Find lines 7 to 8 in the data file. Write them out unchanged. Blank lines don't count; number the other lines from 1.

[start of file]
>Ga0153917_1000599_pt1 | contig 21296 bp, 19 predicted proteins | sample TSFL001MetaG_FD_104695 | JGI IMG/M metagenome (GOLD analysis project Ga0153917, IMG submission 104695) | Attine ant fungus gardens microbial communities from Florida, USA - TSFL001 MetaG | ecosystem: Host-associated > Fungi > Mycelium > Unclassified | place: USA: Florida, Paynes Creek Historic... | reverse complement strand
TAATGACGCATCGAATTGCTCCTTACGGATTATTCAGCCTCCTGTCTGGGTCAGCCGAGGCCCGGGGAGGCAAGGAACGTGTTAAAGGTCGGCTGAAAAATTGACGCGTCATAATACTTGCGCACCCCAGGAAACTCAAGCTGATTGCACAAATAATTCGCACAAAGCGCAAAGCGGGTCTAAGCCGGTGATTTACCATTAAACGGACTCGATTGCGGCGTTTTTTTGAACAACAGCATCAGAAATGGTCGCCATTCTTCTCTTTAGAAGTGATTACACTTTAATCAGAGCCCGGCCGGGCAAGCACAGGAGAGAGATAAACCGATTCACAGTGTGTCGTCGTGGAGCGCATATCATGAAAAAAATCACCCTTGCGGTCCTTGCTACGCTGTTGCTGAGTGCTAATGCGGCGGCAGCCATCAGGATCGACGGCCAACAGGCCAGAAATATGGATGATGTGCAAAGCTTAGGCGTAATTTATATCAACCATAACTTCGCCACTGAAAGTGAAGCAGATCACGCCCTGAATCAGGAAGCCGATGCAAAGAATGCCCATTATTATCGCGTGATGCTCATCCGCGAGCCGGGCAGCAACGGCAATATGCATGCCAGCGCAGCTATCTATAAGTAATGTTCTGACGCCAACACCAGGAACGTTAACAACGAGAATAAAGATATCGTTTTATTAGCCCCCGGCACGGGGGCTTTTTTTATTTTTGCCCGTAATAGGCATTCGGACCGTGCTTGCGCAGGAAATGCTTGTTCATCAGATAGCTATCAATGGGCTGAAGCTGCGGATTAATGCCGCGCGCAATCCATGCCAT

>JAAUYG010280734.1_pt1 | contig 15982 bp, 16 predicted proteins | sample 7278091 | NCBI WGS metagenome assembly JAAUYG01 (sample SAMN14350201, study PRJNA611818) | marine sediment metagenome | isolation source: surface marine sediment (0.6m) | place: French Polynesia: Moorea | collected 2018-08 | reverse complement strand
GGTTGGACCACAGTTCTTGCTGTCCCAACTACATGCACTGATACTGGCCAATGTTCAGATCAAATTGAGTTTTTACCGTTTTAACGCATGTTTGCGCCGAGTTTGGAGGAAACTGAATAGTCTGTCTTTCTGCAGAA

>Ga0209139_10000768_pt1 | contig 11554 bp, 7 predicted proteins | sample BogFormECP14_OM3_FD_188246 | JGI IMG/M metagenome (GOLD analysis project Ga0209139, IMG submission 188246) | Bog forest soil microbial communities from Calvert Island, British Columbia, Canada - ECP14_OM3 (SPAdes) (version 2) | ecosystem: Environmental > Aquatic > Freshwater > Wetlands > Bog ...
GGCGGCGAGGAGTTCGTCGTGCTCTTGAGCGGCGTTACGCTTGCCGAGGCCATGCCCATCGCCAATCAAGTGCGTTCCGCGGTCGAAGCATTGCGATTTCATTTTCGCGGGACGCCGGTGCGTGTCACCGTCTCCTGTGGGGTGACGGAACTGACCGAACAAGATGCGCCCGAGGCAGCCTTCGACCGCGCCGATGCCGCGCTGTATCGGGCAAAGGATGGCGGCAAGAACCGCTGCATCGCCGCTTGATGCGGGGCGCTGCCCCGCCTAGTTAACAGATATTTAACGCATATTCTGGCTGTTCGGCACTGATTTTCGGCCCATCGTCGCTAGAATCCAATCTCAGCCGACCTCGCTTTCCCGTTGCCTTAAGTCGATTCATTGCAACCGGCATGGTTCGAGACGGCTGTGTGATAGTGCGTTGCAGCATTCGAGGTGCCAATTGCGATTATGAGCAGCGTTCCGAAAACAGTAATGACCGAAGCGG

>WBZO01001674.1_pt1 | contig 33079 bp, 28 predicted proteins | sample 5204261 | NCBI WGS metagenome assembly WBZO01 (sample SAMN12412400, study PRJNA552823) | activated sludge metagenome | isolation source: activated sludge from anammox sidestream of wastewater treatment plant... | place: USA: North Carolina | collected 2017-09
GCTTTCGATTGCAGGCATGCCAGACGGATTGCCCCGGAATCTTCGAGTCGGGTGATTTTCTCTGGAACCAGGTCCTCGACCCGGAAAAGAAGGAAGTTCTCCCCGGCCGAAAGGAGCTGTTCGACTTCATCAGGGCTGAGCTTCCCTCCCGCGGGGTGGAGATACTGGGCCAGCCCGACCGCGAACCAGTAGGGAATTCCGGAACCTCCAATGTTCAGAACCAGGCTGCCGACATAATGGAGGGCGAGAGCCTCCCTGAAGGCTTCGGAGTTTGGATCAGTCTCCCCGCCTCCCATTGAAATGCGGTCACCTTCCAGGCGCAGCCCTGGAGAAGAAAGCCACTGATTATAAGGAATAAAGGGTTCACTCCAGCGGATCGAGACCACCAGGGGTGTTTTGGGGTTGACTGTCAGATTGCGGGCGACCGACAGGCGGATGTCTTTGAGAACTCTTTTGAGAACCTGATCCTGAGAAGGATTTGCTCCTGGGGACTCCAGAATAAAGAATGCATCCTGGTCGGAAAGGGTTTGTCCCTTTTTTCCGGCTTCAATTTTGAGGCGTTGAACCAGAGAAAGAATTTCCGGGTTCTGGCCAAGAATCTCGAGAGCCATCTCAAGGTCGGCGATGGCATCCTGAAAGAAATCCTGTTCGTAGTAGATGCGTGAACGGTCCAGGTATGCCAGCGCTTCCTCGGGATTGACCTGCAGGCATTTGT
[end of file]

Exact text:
>WBZO01001674.1_pt1 | contig 33079 bp, 28 predicted proteins | sample 5204261 | NCBI WGS metagenome assembly WBZO01 (sample SAMN12412400, study PRJNA552823) | activated sludge metagenome | isolation source: activated sludge from anammox sidestream of wastewater treatment plant... | place: USA: North Carolina | collected 2017-09
GCTTTCGATTGCAGGCATGCCAGACGGATTGCCCCGGAATCTTCGAGTCGGGTGATTTTCTCTGGAACCAGGTCCTCGACCCGGAAAAGAAGGAAGTTCTCCCCGGCCGAAAGGAGCTGTTCGACTTCATCAGGGCTGAGCTTCCCTCCCGCGGGGTGGAGATACTGGGCCAGCCCGACCGCGAACCAGTAGGGAATTCCGGAACCTCCAATGTTCAGAACCAGGCTGCCGACATAATGGAGGGCGAGAGCCTCCCTGAAGGCTTCGGAGTTTGGATCAGTCTCCCCGCCTCCCATTGAAATGCGGTCACCTTCCAGGCGCAGCCCTGGAGAAGAAAGCCACTGATTATAAGGAATAAAGGGTTCACTCCAGCGGATCGAGACCACCAGGGGTGTTTTGGGGTTGACTGTCAGATTGCGGGCGACCGACAGGCGGATGTCTTTGAGAACTCTTTTGAGAACCTGATCCTGAGAAGGATTTGCTCCTGGGGACTCCAGAATAAAGAATGCATCCTGGTCGGAAAGGGTTTGTCCCTTTTTTCCGGCTTCAATTTTGAGGCGTTGAACCAGAGAAAGAATTTCCGGGTTCTGGCCAAGAATCTCGAGAGCCATCTCAAGGTCGGCGATGGCATCCTGAAAGAAATCCTGTTCGTAGTAGATGCGTGAACGGTCCAGGTATGCCAGCGCTTCCTCGGGATTGACCTGCAGGCATTTGT